According to property developer StripeHomes’ analysis of Land Registry sold price data, transaction levels for new-builds fell by 92 per cent to 2,605 in the first half of 2021. The developer said this was down to the “problematic” EWS1 process.
The largest decreases were recorded in the North East, where transactions declined by 96 per cent to 78, and the North West, which fell by 95 per cent to 261.
This was followed by the East of England and East Midlands which both fell by 94 per cent to 246 and 194 transactions respectively.
StripeHomes managing director James Forrester said: “This [EWS1] requirement has seen many sales drag on for months on end, with inspectors unable to facilitate such a huge level of inspections and banks refusing to provide mortgages until they do.”
He added that despite altered government advice which urged lenders to stop asking for the document on properties under 18 metres tall, there was an “industry stalemate” as banks refused to lend unless official Royal Institution of Chartered Surveyors (RICS) advice was amended.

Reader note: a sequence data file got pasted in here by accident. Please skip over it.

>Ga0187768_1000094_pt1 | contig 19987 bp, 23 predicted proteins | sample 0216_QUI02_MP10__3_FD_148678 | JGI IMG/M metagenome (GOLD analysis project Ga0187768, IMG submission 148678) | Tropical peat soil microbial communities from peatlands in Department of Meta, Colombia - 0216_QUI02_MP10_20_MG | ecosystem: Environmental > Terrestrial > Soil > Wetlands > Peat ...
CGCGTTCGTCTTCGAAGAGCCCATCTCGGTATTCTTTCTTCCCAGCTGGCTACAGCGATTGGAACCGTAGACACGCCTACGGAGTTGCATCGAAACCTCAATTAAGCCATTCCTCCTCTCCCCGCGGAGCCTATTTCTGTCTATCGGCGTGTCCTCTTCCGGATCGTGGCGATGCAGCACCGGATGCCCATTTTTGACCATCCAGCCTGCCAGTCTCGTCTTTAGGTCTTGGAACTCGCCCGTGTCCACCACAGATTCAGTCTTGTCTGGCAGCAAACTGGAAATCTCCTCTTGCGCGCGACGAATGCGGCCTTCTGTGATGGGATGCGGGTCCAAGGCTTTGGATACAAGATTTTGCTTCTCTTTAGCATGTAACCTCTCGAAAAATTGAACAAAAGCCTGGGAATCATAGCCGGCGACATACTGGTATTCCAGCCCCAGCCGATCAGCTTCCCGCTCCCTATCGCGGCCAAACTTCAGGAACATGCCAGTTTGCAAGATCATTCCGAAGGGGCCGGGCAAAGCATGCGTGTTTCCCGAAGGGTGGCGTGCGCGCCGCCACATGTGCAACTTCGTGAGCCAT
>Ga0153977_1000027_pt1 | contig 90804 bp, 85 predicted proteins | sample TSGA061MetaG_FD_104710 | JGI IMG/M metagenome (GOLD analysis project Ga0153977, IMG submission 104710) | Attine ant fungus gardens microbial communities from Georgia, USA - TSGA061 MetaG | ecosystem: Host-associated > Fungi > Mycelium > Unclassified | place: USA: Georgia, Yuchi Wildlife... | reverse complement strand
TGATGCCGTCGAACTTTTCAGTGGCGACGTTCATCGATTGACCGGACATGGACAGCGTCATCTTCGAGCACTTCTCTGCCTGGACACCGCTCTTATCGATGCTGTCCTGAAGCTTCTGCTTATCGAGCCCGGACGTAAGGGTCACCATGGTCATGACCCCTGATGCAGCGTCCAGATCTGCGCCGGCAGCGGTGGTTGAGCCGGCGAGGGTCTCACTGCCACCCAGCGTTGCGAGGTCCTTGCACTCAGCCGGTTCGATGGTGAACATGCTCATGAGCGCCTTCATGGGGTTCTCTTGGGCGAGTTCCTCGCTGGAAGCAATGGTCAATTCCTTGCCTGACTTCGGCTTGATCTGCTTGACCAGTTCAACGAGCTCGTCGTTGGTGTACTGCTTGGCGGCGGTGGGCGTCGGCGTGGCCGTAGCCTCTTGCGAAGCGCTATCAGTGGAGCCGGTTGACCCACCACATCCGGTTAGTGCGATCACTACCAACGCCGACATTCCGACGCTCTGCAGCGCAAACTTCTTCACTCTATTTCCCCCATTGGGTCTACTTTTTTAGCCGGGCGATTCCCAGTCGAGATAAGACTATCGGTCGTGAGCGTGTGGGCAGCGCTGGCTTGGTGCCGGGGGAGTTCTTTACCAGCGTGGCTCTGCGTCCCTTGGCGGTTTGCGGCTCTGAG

Forrester said: “Ironically, while they drag their heels, thousands of new-build homebuyers remain in limbo and it doesn’t look as though a solution is on the horizon anytime soon.”
The report added that on average, new-build homes sold for £314,000 between January and June, which was six per cent up on the same period last year.
The West Midlands experienced the biggest growth, with new-build homes selling for £299,998, which is up from £250,000.
This was followed by the North East, where prices grew by 17 per cent to £239,950, and South West, which was up by 14 per cent to £337,748.
All regions experienced price growth bar three regions, with new-build prices in Yorkshire and Humber contracting by £40,050 to £174,950, whilst newly built homes in the North West fell by six per cent to £211,000. In the East Midlands, new-build prices decreased by one per cent to £252,498.